What is the 10 Miles Per Hour Challenge?
This is an opportunity to bike a mile (or more) in someone else’s shoes. To truly appreciate what the current experience is like for every cyclist we can start with a baseline of about 10 miles per hour, a speed which most people out there can attain, regardless of ability. As such, if riding a bicycle on various routes at 10 mph is significantly less comfortable, less safe, and more stressful than at a faster speed then it can be determined that the route is not accessible for all cyclists.
I will start my 10 Miles Per Hour Challenge on Monday, March 3rd, 2014, and continue bicycling throughout the week never exceeding 10 mph. Each day I will write about my experiences, posting pictures and videos. I encourage others to take on this challenge as well, whether it is for a week, a day, or just for a single trip, and then write about it.
***UPDATE*** Now that I have completed my own one-week 10 Miles Per Hour Challenge, here are a few additional tips I recommend you try out to get the full experience:
- Keep your bike in the highest/toughest gear at all times. This will affect your speed and balance when starting from a stop or going up hills, simulating a bike rider with low knee strength.
- Ride your bike in a variety of environments, not just on the routes that seem the safest for low speeds. Think about how drivers react to you differently on different types of streets, as in many communities the only way to get from one place to another is on high-speed arterials.
- Consider using a mirror as opposed to making shoulder checks behind yourself before changing lanes or merging, to simulate a rider with lower neck/shoulder/back flexibility.
Who should take the 10 Miles Per Hour Challenge?
Hopefully this experiment will be an eye-opening and enlightening experience for myself, and I hope for anyone else who is interested in trying it as well. Ideally, I want bicycle advocates, traffic engineers, bike education instructors, elected officials - anyone in a position to make decisions about our built environment - to accept this challenge and take away from it a better sense of how to create truly accessible bicycle infrastructure that works for all users, not just the most confident and fit. Perhaps some people will even find that their bike trips are more relaxed and enjoyable when they take it a little easier, and choose to bike slower even beyond this experiment.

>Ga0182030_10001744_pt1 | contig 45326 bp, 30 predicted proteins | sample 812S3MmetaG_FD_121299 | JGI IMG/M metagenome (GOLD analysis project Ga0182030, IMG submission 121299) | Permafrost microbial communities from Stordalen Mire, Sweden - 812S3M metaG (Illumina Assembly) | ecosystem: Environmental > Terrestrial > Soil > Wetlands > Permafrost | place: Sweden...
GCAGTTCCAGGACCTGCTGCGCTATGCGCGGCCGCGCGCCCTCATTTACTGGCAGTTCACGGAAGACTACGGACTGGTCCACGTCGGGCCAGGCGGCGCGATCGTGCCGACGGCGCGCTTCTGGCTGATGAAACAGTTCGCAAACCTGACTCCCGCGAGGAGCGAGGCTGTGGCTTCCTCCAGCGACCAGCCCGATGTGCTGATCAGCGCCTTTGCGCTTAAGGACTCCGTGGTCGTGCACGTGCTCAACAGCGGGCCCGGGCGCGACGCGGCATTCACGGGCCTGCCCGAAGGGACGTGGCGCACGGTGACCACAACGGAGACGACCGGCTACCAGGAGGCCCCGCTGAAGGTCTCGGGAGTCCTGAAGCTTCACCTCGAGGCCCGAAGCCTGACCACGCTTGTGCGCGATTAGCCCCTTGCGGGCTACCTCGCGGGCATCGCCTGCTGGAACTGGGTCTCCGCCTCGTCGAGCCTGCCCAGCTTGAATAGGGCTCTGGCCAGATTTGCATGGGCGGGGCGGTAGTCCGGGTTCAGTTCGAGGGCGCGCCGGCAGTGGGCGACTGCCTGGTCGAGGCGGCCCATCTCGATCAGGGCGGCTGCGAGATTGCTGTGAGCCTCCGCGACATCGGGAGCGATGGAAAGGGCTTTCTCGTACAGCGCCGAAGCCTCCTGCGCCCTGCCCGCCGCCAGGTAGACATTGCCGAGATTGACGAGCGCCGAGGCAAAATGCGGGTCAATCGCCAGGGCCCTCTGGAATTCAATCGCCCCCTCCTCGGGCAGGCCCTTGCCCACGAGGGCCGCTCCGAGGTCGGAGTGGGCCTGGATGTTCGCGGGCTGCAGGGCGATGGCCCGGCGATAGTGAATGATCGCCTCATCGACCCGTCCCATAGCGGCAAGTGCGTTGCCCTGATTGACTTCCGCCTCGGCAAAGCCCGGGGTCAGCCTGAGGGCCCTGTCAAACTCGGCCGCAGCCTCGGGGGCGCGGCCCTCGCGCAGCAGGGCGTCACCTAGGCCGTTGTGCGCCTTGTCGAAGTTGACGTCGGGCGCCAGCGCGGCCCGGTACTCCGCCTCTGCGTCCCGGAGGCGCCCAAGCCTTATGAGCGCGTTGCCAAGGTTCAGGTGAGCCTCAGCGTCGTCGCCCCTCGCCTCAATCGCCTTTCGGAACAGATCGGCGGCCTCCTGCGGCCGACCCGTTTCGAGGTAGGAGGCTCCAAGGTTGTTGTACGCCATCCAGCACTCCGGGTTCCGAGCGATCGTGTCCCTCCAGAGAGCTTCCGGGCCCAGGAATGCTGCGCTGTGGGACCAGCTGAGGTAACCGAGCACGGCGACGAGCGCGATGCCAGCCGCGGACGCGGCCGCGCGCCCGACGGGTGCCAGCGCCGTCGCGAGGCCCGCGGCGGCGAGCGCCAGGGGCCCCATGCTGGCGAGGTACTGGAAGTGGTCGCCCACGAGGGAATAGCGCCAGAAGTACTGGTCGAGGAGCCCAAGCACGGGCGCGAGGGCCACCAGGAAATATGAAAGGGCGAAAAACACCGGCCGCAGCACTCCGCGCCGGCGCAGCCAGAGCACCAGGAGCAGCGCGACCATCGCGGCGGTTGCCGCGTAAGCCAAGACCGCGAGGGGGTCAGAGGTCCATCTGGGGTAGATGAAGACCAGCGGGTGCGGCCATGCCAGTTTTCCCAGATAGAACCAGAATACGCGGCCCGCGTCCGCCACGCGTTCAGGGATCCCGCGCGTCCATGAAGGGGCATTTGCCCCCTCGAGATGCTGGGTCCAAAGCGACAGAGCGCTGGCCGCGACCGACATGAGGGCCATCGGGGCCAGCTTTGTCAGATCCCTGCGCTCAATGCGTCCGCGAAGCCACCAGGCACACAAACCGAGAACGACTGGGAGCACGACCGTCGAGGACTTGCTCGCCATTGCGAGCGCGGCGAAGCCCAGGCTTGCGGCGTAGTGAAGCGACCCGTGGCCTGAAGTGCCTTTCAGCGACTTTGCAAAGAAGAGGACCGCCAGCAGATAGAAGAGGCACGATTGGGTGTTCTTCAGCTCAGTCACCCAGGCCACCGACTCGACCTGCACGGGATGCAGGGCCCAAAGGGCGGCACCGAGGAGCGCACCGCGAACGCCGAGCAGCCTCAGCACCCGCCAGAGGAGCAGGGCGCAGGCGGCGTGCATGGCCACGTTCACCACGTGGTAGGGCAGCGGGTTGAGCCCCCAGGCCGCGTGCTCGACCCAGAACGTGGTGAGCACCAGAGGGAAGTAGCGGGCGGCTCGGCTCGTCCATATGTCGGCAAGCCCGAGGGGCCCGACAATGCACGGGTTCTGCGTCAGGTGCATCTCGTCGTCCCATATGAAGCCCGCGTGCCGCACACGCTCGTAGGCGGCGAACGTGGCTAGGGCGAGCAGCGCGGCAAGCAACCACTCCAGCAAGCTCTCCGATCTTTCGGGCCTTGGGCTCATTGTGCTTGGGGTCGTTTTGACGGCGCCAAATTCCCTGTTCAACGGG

Hi, I’m Robert Prinz, author of this blog and the Education Director for Bike East Bay, a 4500+ member bicycle advocacy non-profit representing the two counties east of San Francisco. I began teaching bicycle education classes around the East Bay several years ago, and now work to organize classes in multiple languages for participants of all ages and abilities.
Why did you start this project?
As part of my work I help to facilitate and implement hundreds of free bicycle education classes every year for thousands of adult, youth, and family participants (more info here), giving people encouragement and the skills they need to make more of their everyday trips by bike. However, despite our best efforts the biggest thing keeping most people from biking more is a lack of safe and enjoyable infrastructure. This means not just painted bike lanes and street signs, but also more progressive concepts such as physically protected bike routes, traffic signals that are oriented and timed for bicyclists, accommodations for making tricky left turns or avoiding common conflicts with car traffic, and so on.
These all seem like great concepts which should be no-brainers for implementation, and yet our traffic design standards here in California do not allow them. Beyond that, there are even some well-intentioned bike advocates, traffic engineers, bike skills instructors, and elected officials - people most in a position to do something about these conditions - who don’t seem to think there is anything wrong with the status quo.
As an educator I see it as my responsibility to get inside the heads of the people at my classes, to better understand what information or experiences they might need to raise their confidence levels and get them biking, but also to appreciate how their abilities might differ from my own and therefore inform their experience. While I am not the fastest bicyclist I can still put in a lot of miles, having ridden both very long and very steep routes. I don’t speed around town but I can push myself to match traffic speeds in many conditions if the need arises. This is not the experience for many of the people who are already bicycling, and probably not for most of the people who want to bike but don’t for various reasons.
If we want to create a system that only serves the most confident and fit users then we are on the right path, but if we truly want to build a bike network that is safe and comfortable for every person who might be riding there (often referred to as an “8 to 80” system) then we have to start with understanding those needs. And that’s what the 10 Miles Per Hour Challenge is about.